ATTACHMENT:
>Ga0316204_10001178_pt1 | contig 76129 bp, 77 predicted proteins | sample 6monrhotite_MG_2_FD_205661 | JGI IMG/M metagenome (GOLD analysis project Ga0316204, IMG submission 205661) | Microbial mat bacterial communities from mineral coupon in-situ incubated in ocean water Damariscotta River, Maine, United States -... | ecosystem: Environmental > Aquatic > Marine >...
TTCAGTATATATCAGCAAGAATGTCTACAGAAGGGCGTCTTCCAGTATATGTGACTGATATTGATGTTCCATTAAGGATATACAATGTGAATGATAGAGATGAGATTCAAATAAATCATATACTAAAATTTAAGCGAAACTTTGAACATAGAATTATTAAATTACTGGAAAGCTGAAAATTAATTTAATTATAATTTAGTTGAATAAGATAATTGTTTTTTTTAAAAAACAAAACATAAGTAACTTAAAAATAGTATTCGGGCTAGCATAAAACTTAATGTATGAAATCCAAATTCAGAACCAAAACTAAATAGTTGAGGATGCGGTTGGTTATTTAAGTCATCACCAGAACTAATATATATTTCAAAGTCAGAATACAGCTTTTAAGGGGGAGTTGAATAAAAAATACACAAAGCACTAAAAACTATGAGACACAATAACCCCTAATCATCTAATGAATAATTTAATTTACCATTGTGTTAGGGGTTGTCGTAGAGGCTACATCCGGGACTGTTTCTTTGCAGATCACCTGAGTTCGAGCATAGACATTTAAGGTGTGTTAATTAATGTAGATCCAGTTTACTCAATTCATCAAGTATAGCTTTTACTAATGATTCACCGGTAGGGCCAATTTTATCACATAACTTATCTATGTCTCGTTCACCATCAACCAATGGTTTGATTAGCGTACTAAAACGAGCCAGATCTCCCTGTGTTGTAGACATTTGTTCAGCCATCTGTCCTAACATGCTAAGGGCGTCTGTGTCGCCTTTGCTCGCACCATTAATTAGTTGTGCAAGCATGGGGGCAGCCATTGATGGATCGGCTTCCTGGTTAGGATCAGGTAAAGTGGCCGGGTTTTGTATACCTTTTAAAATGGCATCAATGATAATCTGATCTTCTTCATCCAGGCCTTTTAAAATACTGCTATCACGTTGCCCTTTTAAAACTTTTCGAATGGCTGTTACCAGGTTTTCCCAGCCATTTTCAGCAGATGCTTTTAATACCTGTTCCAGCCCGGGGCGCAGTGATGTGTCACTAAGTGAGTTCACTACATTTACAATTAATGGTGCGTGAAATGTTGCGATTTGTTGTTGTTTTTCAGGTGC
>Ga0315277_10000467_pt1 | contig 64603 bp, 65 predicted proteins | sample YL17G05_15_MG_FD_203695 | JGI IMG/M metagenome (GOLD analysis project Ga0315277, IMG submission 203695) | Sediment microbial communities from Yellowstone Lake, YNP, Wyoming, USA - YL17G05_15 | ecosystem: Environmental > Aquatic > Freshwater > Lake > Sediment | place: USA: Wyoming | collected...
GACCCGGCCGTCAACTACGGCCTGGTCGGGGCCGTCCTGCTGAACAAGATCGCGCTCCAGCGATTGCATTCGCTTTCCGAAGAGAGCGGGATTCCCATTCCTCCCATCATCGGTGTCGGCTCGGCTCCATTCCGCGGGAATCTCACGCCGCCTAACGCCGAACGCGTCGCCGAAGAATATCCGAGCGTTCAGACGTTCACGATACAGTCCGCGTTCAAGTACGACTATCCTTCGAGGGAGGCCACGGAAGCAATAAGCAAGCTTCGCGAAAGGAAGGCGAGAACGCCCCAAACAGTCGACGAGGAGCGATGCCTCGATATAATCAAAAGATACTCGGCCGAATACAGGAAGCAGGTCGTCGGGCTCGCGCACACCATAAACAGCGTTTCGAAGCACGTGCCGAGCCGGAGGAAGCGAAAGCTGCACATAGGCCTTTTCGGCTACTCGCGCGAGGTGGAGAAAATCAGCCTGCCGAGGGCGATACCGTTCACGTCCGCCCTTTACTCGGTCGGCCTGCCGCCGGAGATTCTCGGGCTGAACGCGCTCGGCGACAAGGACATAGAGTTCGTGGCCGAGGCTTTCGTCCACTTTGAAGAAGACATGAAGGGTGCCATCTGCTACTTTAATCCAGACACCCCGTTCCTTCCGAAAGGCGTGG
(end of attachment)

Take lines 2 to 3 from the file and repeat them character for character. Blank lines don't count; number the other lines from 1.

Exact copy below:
TTCAGTATATATCAGCAAGAATGTCTACAGAAGGGCGTCTTCCAGTATATGTGACTGATATTGATGTTCCATTAAGGATATACAATGTGAATGATAGAGATGAGATTCAAATAAATCATATACTAAAATTTAAGCGAAACTTTGAACATAGAATTATTAAATTACTGGAAAGCTGAAAATTAATTTAATTATAATTTAGTTGAATAAGATAATTGTTTTTTTTAAAAAACAAAACATAAGTAACTTAAAAATAGTATTCGGGCTAGCATAAAACTTAATGTATGAAATCCAAATTCAGAACCAAAACTAAATAGTTGAGGATGCGGTTGGTTATTTAAGTCATCACCAGAACTAATATATATTTCAAAGTCAGAATACAGCTTTTAAGGGGGAGTTGAATAAAAAATACACAAAGCACTAAAAACTATGAGACACAATAACCCCTAATCATCTAATGAATAATTTAATTTACCATTGTGTTAGGGGTTGTCGTAGAGGCTACATCCGGGACTGTTTCTTTGCAGATCACCTGAGTTCGAGCATAGACATTTAAGGTGTGTTAATTAATGTAGATCCAGTTTACTCAATTCATCAAGTATAGCTTTTACTAATGATTCACCGGTAGGGCCAATTTTATCACATAACTTATCTATGTCTCGTTCACCATCAACCAATGGTTTGATTAGCGTACTAAAACGAGCCAGATCTCCCTGTGTTGTAGACATTTGTTCAGCCATCTGTCCTAACATGCTAAGGGCGTCTGTGTCGCCTTTGCTCGCACCATTAATTAGTTGTGCAAGCATGGGGGCAGCCATTGATGGATCGGCTTCCTGGTTAGGATCAGGTAAAGTGGCCGGGTTTTGTATACCTTTTAAAATGGCATCAATGATAATCTGATCTTCTTCATCCAGGCCTTTTAAAATACTGCTATCACGTTGCCCTTTTAAAACTTTTCGAATGGCTGTTACCAGGTTTTCCCAGCCATTTTCAGCAGATGCTTTTAATACCTGTTCCAGCCCGGGGCGCAGTGATGTGTCACTAAGTGAGTTCACTACATTTACAATTAATGGTGCGTGAAATGTTGCGATTTGTTGTTGTTTTTCAGGTGC
>Ga0315277_10000467_pt1 | contig 64603 bp, 65 predicted proteins | sample YL17G05_15_MG_FD_203695 | JGI IMG/M metagenome (GOLD analysis project Ga0315277, IMG submission 203695) | Sediment microbial communities from Yellowstone Lake, YNP, Wyoming, USA - YL17G05_15 | ecosystem: Environmental > Aquatic > Freshwater > Lake > Sediment | place: USA: Wyoming | collected...